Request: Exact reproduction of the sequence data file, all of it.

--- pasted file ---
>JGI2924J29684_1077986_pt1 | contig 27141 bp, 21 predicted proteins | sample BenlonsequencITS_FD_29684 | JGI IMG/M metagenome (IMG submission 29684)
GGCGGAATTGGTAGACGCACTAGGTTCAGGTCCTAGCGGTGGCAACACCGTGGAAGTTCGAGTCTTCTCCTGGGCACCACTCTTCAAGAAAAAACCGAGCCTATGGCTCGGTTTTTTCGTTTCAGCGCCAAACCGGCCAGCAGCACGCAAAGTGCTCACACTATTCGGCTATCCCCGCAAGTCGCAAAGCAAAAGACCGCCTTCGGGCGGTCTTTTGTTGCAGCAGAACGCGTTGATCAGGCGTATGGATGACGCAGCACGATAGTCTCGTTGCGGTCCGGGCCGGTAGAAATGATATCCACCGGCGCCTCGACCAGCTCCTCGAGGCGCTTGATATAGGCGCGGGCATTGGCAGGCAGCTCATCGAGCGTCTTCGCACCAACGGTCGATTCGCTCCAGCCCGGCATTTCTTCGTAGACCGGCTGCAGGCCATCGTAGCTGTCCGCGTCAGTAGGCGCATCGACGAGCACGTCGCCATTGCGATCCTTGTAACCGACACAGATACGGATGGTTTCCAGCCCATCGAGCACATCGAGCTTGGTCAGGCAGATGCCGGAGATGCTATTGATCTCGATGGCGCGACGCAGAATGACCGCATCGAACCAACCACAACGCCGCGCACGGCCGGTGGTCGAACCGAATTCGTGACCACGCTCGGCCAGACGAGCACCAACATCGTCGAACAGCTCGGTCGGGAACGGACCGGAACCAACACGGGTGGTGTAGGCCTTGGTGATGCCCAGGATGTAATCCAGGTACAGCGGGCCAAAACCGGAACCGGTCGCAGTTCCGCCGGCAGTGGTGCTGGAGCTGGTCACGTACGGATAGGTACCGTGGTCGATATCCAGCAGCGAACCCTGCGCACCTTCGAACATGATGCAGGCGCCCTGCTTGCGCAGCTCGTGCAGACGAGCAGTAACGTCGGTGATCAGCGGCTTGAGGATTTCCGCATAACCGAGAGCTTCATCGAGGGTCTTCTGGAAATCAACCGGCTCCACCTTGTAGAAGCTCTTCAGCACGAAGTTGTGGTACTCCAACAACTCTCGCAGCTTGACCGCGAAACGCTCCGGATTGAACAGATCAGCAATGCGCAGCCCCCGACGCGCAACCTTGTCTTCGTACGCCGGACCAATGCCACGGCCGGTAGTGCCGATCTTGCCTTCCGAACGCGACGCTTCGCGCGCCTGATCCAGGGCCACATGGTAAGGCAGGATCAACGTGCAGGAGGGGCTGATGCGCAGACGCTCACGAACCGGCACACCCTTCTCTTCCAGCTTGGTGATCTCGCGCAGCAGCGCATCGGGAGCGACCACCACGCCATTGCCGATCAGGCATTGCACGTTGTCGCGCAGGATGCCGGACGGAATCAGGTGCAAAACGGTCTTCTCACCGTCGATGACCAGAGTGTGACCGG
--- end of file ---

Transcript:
>JGI2924J29684_1077986_pt1 | contig 27141 bp, 21 predicted proteins | sample BenlonsequencITS_FD_29684 | JGI IMG/M metagenome (IMG submission 29684)
GGCGGAATTGGTAGACGCACTAGGTTCAGGTCCTAGCGGTGGCAACACCGTGGAAGTTCGAGTCTTCTCCTGGGCACCACTCTTCAAGAAAAAACCGAGCCTATGGCTCGGTTTTTTCGTTTCAGCGCCAAACCGGCCAGCAGCACGCAAAGTGCTCACACTATTCGGCTATCCCCGCAAGTCGCAAAGCAAAAGACCGCCTTCGGGCGGTCTTTTGTTGCAGCAGAACGCGTTGATCAGGCGTATGGATGACGCAGCACGATAGTCTCGTTGCGGTCCGGGCCGGTAGAAATGATATCCACCGGCGCCTCGACCAGCTCCTCGAGGCGCTTGATATAGGCGCGGGCATTGGCAGGCAGCTCATCGAGCGTCTTCGCACCAACGGTCGATTCGCTCCAGCCCGGCATTTCTTCGTAGACCGGCTGCAGGCCATCGTAGCTGTCCGCGTCAGTAGGCGCATCGACGAGCACGTCGCCATTGCGATCCTTGTAACCGACACAGATACGGATGGTTTCCAGCCCATCGAGCACATCGAGCTTGGTCAGGCAGATGCCGGAGATGCTATTGATCTCGATGGCGCGACGCAGAATGACCGCATCGAACCAACCACAACGCCGCGCACGGCCGGTGGTCGAACCGAATTCGTGACCACGCTCGGCCAGACGAGCACCAACATCGTCGAACAGCTCGGTCGGGAACGGACCGGAACCAACACGGGTGGTGTAGGCCTTGGTGATGCCCAGGATGTAATCCAGGTACAGCGGGCCAAAACCGGAACCGGTCGCAGTTCCGCCGGCAGTGGTGCTGGAGCTGGTCACGTACGGATAGGTACCGTGGTCGATATCCAGCAGCGAACCCTGCGCACCTTCGAACATGATGCAGGCGCCCTGCTTGCGCAGCTCGTGCAGACGAGCAGTAACGTCGGTGATCAGCGGCTTGAGGATTTCCGCATAACCGAGAGCTTCATCGAGGGTCTTCTGGAAATCAACCGGCTCCACCTTGTAGAAGCTCTTCAGCACGAAGTTGTGGTACTCCAACAACTCTCGCAGCTTGACCGCGAAACGCTCCGGATTGAACAGATCAGCAATGCGCAGCCCCCGACGCGCAACCTTGTCTTCGTACGCCGGACCAATGCCACGGCCGGTAGTGCCGATCTTGCCTTCCGAACGCGACGCTTCGCGCGCCTGATCCAGGGCCACATGGTAAGGCAGGATCAACGTGCAGGAGGGGCTGATGCGCAGACGCTCACGAACCGGCACACCCTTCTCTTCCAGCTTGGTGATCTCGCGCAGCAGCGCATCGGGAGCGACCACCACGCCATTGCCGATCAGGCATTGCACGTTGTCGCGCAGGATGCCGGACGGAATCAGGTGCAAAACGGTCTTCTCACCGTCGATGACCAGAGTGTGACCGG